“Well, if you’re satisfied with that, who am I to argue?” She smiled. “You walked here from Ezval?”
“Then please, sit down! You must be tired.”
Reluctantly, Garander took a seat two chairs away from the wizard.
“How old are you?” Azlia asked, looking up from Ishta’s find..
“Eighteen,” Garander said. He was unsure why the wizard wanted to know, but he didn’t dare refuse her.
“You said your sister found this thing?”
“How old is she?”
“Ah.” She nodded. “Is that why you’re here, and she isn’t? She’s too young to make the trip?”
“Yes. Father said he couldn’t spare both of us.”
“Who else is in your family?”
“Our mother, and our sister Shella.”
“Three children? No aunts, uncles, or grandparents?”
Garander shook his head. “Our parents came here after the war, and the rest of the family stayed in Ethshar.”
“Any magicians in the family?”
The question astonished Garander. “No!”
“You needn’t sound so shocked,” Azlia said with an amused smile. “Magicians are just people – we have families and friends like anyone else. I have four brothers, and my father’s a tanner; I didn’t spring full-grown from some spell.”
“Oh,” Garander said, trying to absorb this. He had never thought of magicians having families. It didn’t fit his mental image of a wizard. They sat silently for a few seconds while Garander considered the idea of witches and theurgists being people, with parents and siblings, and Azlia studied the glowing talisman. Then she looked up, and Garander realized he could hear approaching footsteps.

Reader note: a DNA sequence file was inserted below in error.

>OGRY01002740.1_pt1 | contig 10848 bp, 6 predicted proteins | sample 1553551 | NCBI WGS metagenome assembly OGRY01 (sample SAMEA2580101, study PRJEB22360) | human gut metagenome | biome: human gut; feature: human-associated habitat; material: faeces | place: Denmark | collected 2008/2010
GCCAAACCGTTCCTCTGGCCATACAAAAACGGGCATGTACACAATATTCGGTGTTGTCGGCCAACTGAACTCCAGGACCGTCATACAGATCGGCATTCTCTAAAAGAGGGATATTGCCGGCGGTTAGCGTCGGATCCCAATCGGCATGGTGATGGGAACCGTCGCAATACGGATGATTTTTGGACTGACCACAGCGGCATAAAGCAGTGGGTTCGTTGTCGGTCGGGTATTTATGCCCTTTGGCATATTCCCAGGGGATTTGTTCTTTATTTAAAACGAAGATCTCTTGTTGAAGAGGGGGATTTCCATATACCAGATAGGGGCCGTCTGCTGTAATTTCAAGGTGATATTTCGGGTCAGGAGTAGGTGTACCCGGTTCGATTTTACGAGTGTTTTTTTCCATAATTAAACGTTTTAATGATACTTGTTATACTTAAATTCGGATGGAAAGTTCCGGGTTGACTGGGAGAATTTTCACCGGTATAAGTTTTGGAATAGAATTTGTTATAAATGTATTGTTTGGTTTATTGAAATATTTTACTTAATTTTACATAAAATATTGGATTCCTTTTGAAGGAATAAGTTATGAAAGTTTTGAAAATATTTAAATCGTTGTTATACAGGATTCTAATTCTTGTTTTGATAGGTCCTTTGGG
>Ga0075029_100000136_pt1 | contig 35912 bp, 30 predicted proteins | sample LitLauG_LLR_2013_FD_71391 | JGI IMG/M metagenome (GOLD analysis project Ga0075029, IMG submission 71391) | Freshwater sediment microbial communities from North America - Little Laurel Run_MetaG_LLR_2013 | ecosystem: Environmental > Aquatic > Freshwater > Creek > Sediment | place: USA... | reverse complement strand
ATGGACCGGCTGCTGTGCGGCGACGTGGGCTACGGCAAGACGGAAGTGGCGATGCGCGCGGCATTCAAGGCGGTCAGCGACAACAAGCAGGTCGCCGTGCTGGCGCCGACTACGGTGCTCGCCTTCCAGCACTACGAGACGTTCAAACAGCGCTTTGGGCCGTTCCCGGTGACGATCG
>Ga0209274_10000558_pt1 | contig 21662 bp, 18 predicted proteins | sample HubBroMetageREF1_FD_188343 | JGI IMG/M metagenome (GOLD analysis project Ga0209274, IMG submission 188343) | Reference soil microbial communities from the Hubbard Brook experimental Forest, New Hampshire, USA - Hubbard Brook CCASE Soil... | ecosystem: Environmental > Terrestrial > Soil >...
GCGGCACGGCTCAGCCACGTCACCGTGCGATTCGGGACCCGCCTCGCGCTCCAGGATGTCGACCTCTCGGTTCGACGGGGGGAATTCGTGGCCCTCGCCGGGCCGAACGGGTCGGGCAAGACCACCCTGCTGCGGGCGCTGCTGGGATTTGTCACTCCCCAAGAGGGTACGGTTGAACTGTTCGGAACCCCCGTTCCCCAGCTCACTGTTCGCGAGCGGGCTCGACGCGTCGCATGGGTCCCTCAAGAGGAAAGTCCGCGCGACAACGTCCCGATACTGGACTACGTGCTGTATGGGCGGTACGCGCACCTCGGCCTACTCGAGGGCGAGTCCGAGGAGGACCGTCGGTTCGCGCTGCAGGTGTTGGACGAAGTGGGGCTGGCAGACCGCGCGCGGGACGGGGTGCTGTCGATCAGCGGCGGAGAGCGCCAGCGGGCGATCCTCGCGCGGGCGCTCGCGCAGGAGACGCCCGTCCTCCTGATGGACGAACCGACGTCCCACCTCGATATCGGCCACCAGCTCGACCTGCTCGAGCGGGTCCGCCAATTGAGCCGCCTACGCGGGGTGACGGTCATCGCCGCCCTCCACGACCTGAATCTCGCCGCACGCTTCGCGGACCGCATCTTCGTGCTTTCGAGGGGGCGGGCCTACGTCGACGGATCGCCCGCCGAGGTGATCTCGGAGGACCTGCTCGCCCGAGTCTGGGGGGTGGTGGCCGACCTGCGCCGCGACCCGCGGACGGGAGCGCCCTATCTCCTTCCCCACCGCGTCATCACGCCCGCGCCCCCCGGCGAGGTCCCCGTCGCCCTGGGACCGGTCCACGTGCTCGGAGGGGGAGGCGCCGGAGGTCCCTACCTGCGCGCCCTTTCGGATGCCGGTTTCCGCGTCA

“That will be Sammel,” Azlia said. “He’s quite knowledgeable about Northern sorcery. Perhaps he’ll be able to tell you what this thing is for.”
“I hope so,” Garander said. By this point, though, what he really hoped for was that whatever was going to happen would happen quickly, so he could go home, away from this strange place and these strange people.
Sammel, Garander discovered, was stocky and white-haired, his face worn and wrinkled, and his left hand was missing two fingers. He was wearing a thigh-length leather vest over a dirty white tunic and well-worn black breeches. He marched into the room, Landin on his heels, then stopped dead and glared at Garander. He did not look friendly. “You’re the one who claims to have found a Northerner talisman?” he demanded.
“No,” Garander said. “My sister found it. I just brought it here.”
“Well, where is it?”
Garander pointed at Azlia, who held out the glowing object. Sammel strode over and snatched it from the wizard’s hand, then studied the talisman intently, holding it up to catch the sunlight just as Azlia had. The hostility in his expression faded, to be replaced with intent interest.
“It’s Northern, all right,” he said. “See these glyphs in the crystal? That’s Shaslan military cipher. This was a soldier’s equipment.”
Garander had no idea what a Shaslan military cipher might be, but apparently that was what those shifting shapes were. “What’s it for?” he asked.
Sammel frowned. “Don’t know,” he said. “Not standard issue. I’ve never seen one like this.”
“Is it dangerous?” Azlia asked.
“Sorcery is almost always dangerous,” Sammel said. “But I don’t think it’s a weapon, and I doubt it’s poisonous. I’ll check. Wait here.” Then he turned and marched out, taking the talisman with him.
Landin and Azlia stayed, though. Garander turned to them and asked, “How long will he be?”
Azlia turned up both palms, meaning she didn’t know. Landin said, “It depends. It could be quite some time, though – would you like something to eat while you wait?”
Garander glanced at Azlia before admitting, “I’d love something to eat.” It had been a long, hungry walk from the family farm, and his bread and water had had time to settle, leaving room for more.